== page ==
This has led to LED manufacturers touting the LED as an eco-friendly alternative to the CFL, and initial appearances would seem support this claim. The University of California, Irvine, however, has published a study which has called into question whether or not LEDs are in fact a safer and more ecologically sound lighting alternative. This study states that LEDs contain toxic materials in their construction and that these materials do pose a potential health and environmental hazard. Media reports have been quick to report these findings, but upon closer inspection of the report itself there appear to be several caveats that present a great deal of equivocation not present in the media reports.
LEDs are in reality a form of semi-conductor and more closely resemble solid state circuitry than a traditional lamp. Like many semi-conductors, there are several compounds occasionally used in their construction that do indeed pose some health and environmental hazards. However, it is critically important to note the finer points of the UCI study in order to better understand just how much impact, if any, this has on the LED as an alternative and environmentally sound lighting solution. Perhaps the two most important findings of note were that lead and arsenic was present in the LEDs tested by UCI. At face value and as presented by the media, this would seem genuine cause for some concern. However, the study also notes that high intensity LEDs that produced white light like those used in the LED7W-E26 LED Light Bulb from Magnalight for example, did not contain any lead or arsenic. These compounds were noted to exist in lower powered and colored LEDs, most notably in red LEDs of the type commonly found in Christmas tree light sets for example. This is important because the change to LEDs as a practical replacement for the incandescent bulb will entail the use of high quality white LEDs and not the lower quality colored LEDs noted by the study to contain these hazardous compounds.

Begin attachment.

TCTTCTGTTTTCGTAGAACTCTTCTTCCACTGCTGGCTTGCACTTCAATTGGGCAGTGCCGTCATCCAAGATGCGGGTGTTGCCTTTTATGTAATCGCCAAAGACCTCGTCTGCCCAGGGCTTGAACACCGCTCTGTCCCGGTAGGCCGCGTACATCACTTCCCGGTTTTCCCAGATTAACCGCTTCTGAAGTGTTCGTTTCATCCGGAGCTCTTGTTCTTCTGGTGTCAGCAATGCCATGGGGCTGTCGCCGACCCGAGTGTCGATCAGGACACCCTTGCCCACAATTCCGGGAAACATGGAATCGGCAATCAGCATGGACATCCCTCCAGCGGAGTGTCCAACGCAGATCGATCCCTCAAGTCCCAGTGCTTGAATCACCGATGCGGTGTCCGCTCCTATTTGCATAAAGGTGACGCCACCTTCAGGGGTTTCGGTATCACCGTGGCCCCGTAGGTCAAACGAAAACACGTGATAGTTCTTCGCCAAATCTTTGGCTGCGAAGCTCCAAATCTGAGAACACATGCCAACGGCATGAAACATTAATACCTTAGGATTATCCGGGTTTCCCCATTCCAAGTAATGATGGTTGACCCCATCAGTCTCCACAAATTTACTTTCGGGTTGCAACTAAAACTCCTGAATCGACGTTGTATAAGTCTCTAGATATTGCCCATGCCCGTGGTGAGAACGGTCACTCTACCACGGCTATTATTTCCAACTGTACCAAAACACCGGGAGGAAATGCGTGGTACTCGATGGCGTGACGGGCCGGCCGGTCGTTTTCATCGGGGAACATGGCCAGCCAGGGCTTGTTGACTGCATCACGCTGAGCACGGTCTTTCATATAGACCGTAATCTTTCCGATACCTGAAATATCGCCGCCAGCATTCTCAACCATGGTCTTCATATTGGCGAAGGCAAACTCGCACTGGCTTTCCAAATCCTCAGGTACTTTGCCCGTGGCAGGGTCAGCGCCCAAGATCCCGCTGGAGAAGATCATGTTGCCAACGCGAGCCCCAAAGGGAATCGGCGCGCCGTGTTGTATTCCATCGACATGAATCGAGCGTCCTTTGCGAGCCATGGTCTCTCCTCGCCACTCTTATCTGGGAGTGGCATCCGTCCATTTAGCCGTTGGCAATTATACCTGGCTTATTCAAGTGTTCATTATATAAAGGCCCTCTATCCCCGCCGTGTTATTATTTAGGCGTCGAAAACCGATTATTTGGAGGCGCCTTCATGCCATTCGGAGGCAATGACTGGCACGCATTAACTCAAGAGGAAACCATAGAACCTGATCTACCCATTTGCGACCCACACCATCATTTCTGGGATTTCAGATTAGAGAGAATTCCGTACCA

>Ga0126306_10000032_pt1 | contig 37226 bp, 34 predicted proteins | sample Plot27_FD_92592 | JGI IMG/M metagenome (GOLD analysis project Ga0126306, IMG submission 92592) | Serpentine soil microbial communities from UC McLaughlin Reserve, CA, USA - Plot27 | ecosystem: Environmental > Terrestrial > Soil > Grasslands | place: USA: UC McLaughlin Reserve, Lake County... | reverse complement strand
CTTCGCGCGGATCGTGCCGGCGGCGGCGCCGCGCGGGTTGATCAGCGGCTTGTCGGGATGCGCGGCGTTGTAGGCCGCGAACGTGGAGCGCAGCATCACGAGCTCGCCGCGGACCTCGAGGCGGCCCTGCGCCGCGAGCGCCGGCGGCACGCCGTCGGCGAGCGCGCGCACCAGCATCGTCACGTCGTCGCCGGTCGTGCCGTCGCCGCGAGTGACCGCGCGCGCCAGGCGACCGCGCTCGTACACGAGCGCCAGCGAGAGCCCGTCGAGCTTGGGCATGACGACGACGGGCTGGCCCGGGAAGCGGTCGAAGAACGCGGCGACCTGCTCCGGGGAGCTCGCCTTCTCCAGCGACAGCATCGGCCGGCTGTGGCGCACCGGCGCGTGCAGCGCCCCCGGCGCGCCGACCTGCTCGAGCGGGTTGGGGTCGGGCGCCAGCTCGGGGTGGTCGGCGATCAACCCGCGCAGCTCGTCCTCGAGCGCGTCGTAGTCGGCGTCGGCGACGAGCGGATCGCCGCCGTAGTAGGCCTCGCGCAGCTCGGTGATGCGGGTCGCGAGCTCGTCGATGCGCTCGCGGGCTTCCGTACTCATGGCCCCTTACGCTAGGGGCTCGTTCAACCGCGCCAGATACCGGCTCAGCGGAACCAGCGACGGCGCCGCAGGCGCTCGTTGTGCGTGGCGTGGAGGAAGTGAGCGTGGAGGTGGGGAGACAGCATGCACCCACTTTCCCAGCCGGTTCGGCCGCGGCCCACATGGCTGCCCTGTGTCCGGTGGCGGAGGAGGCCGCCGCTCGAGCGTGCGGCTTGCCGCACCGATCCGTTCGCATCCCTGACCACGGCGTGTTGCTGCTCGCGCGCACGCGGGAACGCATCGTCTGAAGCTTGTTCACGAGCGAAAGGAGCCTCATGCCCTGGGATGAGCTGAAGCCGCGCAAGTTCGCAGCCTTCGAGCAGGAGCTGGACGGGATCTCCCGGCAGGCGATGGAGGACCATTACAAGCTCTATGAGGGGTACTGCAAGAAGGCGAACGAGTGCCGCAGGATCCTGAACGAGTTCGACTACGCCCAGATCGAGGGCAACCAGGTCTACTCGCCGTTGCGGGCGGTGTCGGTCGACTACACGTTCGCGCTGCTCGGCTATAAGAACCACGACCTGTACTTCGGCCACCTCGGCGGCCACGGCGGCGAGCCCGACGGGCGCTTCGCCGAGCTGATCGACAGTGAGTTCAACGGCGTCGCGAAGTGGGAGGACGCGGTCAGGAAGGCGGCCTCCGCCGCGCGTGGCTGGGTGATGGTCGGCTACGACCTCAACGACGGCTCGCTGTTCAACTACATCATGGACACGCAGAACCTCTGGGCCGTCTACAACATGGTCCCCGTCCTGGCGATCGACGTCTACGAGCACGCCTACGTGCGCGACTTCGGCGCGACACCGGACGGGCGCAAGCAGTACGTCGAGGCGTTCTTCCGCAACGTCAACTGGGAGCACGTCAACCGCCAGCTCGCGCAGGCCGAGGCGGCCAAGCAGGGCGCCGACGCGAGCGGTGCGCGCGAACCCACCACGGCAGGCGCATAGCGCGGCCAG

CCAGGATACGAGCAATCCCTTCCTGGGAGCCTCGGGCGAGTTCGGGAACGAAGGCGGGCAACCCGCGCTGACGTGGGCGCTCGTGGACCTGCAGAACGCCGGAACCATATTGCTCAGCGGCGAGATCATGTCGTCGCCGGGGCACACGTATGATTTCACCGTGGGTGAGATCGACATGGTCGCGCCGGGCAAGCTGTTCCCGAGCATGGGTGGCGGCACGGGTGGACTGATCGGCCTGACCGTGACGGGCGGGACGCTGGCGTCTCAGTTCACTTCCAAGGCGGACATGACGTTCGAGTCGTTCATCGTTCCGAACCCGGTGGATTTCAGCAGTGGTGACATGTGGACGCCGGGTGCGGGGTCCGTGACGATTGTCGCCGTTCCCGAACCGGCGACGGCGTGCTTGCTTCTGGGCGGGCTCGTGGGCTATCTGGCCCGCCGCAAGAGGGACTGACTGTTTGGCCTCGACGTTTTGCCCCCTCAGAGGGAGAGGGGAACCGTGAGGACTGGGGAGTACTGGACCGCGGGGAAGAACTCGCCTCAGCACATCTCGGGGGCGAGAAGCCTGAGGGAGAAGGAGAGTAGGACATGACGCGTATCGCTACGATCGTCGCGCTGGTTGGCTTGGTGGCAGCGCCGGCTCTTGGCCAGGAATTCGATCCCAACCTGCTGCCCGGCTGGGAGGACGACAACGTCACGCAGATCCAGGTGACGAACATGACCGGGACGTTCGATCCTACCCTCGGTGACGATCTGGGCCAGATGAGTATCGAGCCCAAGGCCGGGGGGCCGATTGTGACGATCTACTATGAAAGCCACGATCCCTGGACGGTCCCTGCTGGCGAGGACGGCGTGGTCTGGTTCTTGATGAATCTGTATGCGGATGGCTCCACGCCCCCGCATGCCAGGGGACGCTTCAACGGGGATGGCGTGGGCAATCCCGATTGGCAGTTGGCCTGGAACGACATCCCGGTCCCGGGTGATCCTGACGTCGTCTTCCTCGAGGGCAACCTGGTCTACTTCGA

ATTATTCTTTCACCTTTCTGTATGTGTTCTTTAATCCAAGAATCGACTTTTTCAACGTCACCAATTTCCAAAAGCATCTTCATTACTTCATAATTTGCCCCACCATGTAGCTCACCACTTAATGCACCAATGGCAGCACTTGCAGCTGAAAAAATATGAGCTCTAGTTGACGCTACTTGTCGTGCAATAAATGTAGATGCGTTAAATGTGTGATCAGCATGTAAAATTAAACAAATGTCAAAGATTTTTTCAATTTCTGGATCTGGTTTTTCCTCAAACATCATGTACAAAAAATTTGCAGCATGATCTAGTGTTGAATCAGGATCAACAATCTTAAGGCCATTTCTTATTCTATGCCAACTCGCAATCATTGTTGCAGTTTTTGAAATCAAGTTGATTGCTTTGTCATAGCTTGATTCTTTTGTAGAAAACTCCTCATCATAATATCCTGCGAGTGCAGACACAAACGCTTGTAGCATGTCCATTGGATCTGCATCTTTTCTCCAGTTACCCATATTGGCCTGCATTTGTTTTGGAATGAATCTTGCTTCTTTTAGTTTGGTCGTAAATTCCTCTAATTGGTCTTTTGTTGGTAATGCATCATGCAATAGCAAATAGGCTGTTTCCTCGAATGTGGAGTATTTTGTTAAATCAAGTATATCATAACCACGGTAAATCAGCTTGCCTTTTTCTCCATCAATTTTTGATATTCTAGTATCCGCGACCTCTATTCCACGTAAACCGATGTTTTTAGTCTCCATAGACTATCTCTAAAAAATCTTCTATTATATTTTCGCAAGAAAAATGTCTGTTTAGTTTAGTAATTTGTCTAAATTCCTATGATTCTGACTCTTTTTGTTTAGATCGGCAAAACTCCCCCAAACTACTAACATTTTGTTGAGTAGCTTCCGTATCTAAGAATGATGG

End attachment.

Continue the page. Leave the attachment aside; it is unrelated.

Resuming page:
It is also important to note that some of the compounds noted in the study are in fact quite commonplace and in truth not classified or regulated by the federal government as being hazardous. Metals such as silver, gold and iron are cited as materials of concern, but it is not noted in the media that these same compounds are quite commonplace in consumer products and that the amounts represented by LEDs are quite negligible by comparison. In fact, the study noted that there are no data sets available for most of the common metals used in the construction of LEDs with which to make a valid hazardous levels comparison. In the case of metallic iron for example, since there was no data available, the labs relied on data for iron oxides instead which is not the true state of the iron used in LEDs. As a final note, the study mentions in closing that lead was not found in most of the LEDs tested and suggested that this was due to European Union and State of California regulations regarding the use of these materials. This suggests that a more in depth and comprehensive study is perhaps merited to determine the true reason for this, such as the manufacturing origin of the LEDs in question and the manufacturing and materials standards of these locations.
Taken at face value, the media headlines for toxic materials having been found in LEDs do indeed appear ominous. However, aside from the somewhat sensational claims being made, further consideration reveals little real need for concern on the part of the consumer. Please note that the Magnalight LED bulb was not specifically included in UCI tests and is included here only as an example of a high quality white LED.